City Paper is not for tourists
The Drink: Gin and tonic
The Location: Johnny’s Half Shell, 400 North Capitol St. NW, (202) 737-0400
The Price: $9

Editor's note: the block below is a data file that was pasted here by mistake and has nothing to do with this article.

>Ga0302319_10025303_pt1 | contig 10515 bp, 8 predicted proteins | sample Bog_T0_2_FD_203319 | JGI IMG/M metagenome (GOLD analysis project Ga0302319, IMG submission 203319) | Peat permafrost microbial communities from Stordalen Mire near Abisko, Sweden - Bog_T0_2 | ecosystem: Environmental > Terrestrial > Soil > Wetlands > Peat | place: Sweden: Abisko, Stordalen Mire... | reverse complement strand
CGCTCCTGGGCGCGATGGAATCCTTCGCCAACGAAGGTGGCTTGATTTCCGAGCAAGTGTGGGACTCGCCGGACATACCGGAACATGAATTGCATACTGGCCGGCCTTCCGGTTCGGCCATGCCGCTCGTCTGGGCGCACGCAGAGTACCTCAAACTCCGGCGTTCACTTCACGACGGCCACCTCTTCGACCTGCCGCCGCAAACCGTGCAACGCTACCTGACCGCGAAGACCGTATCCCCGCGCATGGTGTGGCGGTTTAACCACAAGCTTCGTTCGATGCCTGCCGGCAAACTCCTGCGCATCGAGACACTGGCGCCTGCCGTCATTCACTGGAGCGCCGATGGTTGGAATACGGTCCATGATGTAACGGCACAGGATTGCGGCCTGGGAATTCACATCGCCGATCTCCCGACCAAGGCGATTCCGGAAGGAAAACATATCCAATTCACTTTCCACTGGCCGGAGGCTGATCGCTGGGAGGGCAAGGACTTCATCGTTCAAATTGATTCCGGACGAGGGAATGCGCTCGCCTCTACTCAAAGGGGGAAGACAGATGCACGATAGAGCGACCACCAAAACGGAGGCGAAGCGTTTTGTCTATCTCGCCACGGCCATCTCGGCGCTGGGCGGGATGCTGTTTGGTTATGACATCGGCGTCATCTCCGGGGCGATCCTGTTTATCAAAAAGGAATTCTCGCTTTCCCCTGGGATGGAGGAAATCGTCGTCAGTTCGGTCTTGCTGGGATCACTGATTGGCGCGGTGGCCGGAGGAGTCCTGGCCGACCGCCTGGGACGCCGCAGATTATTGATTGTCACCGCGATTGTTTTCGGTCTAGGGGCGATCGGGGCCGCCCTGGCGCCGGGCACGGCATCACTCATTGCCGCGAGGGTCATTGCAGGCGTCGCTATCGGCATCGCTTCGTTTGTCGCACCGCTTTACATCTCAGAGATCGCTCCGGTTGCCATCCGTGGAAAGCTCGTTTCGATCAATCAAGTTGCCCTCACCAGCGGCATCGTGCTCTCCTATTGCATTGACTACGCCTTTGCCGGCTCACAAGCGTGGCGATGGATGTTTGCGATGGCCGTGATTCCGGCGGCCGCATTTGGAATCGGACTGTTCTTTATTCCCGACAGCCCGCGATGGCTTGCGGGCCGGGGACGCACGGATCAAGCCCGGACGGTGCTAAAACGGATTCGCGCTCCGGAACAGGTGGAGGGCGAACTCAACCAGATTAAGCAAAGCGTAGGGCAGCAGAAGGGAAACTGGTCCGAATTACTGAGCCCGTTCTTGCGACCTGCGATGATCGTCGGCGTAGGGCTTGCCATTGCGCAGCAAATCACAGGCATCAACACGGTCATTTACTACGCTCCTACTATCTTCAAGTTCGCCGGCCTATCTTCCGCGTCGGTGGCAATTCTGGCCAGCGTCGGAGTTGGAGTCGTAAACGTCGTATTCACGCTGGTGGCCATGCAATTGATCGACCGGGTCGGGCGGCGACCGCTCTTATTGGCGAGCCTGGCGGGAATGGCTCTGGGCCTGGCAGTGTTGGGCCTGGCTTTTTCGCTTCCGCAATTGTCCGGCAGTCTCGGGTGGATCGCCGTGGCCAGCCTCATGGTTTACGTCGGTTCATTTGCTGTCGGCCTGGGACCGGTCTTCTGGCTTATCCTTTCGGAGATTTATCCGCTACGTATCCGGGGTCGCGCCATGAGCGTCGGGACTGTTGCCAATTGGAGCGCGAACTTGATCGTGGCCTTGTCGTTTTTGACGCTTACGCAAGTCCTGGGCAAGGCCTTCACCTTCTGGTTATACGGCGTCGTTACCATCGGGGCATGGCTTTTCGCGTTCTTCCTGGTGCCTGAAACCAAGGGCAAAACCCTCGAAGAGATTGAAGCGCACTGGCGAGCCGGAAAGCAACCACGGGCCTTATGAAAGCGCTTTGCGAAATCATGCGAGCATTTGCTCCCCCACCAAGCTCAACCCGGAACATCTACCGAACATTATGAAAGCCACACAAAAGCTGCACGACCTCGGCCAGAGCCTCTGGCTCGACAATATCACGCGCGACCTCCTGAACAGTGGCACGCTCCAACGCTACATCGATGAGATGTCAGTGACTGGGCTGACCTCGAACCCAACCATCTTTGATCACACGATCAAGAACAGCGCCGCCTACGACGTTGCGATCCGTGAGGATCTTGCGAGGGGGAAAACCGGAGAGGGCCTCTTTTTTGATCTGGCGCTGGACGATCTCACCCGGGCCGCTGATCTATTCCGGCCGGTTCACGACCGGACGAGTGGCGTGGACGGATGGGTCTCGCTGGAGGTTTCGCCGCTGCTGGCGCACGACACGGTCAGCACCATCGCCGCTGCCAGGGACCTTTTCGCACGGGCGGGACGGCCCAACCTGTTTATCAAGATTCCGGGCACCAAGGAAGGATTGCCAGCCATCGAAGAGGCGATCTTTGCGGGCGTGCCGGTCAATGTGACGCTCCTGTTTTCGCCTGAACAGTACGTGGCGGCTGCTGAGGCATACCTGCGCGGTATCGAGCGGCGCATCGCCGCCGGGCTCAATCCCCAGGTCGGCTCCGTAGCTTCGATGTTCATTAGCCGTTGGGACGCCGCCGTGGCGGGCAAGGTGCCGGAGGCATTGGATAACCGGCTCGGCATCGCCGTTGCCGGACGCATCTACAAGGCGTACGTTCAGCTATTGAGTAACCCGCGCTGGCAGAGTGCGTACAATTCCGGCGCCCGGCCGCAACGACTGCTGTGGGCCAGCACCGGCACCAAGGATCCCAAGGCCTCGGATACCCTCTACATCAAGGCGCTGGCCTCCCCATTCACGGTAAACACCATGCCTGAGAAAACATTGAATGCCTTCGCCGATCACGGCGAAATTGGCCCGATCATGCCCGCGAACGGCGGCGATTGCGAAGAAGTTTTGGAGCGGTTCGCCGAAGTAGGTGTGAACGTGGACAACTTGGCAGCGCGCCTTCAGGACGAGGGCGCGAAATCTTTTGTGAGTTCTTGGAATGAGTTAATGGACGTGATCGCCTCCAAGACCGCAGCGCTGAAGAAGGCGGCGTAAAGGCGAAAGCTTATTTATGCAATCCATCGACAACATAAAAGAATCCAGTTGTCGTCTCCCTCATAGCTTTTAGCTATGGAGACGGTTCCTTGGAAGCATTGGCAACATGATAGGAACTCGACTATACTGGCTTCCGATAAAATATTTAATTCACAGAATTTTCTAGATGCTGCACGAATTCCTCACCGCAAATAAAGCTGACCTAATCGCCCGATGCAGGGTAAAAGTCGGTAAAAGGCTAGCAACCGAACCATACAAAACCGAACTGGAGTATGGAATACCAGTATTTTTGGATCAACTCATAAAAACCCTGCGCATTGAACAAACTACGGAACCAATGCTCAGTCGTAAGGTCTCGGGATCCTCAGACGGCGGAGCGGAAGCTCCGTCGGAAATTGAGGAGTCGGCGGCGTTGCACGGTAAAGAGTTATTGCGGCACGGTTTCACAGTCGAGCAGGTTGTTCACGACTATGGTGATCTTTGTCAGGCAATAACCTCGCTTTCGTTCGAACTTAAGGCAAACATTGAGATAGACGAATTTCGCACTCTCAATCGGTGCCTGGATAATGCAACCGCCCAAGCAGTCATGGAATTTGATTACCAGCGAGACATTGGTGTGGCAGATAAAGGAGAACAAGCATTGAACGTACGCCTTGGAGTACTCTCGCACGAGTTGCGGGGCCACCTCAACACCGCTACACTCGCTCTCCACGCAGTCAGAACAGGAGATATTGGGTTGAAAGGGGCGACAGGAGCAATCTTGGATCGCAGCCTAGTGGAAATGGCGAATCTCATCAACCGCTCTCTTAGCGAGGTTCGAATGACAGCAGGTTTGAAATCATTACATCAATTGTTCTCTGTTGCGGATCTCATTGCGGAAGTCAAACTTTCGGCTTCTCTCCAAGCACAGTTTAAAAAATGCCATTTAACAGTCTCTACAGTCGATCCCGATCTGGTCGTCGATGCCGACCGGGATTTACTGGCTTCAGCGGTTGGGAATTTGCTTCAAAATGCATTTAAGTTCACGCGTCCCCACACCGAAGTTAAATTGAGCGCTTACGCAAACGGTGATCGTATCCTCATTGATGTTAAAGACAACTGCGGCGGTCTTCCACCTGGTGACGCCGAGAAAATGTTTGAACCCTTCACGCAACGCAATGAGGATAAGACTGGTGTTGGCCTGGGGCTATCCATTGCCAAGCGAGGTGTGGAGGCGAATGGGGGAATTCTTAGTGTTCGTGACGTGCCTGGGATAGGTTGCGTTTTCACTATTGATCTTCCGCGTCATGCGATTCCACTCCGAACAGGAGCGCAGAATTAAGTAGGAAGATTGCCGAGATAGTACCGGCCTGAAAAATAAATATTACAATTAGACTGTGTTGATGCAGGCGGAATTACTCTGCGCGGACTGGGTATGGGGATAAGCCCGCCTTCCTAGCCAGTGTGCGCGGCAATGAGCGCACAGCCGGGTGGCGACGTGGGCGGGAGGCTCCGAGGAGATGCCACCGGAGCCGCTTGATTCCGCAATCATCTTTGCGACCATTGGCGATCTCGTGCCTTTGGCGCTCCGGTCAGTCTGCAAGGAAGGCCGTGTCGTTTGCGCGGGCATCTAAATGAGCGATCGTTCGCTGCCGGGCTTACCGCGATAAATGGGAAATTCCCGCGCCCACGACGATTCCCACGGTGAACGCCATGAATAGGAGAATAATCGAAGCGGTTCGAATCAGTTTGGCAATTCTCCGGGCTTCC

The Buzz: Bon Appétit, in its August issue, proclaimed the highball this summer’s “it” cocktail. The magazine justified its pronouncement by supplying the kind of evidence Augusto Pinochet required to execute dissidents in Chile. No matter. I’ll play along. A highball is not actually a single cocktail, but a class of them. As drinkstreet.com notes, “A highball is a quickly poured drink served in a highball glass with liquor and water or soda.” The cocktails, according to the Web site, got their name from the old railway station practice of placing a ball atop a high pole to indicate that a train was running behind schedule—-just enough time, in other words, for one more belt. In honor of the old tradition—-and to celebrate another dubiously dubbed trend—-I decided to stop by Johnny’s Half Shell, near Union Station, to knock back a highball. I wanted a Moscow Mule, but neither my waitress nor anyone behind the bar had heard of it. So I fell back on that highball classic, the gin and tonic. I substituted Bombay Sapphire for the rail bottle of Aristocrat, which pushed the price up to $9. Not cheap. But, holy Christ, that’s a good cocktail. (Even if it’s served in a rocks glass!) Part of the secret to Johnny’s G&T is its ice—-too often overlooked in a great cocktail—-which is clear and clean. The ice allows the gin and tonic to shine, without muddying their flavors with municipal tap sludge. Every sip of my G&T carries a different flavor or sensation, sometimes sweet, sometimes bitter, sometimes astringent. Sometimes it tastes like anise. It’s one of those cocktails that you don’t want to end. With or without Bon Appétit‘s stamp of approval, the gin and tonic is going to be my summer “it” drink.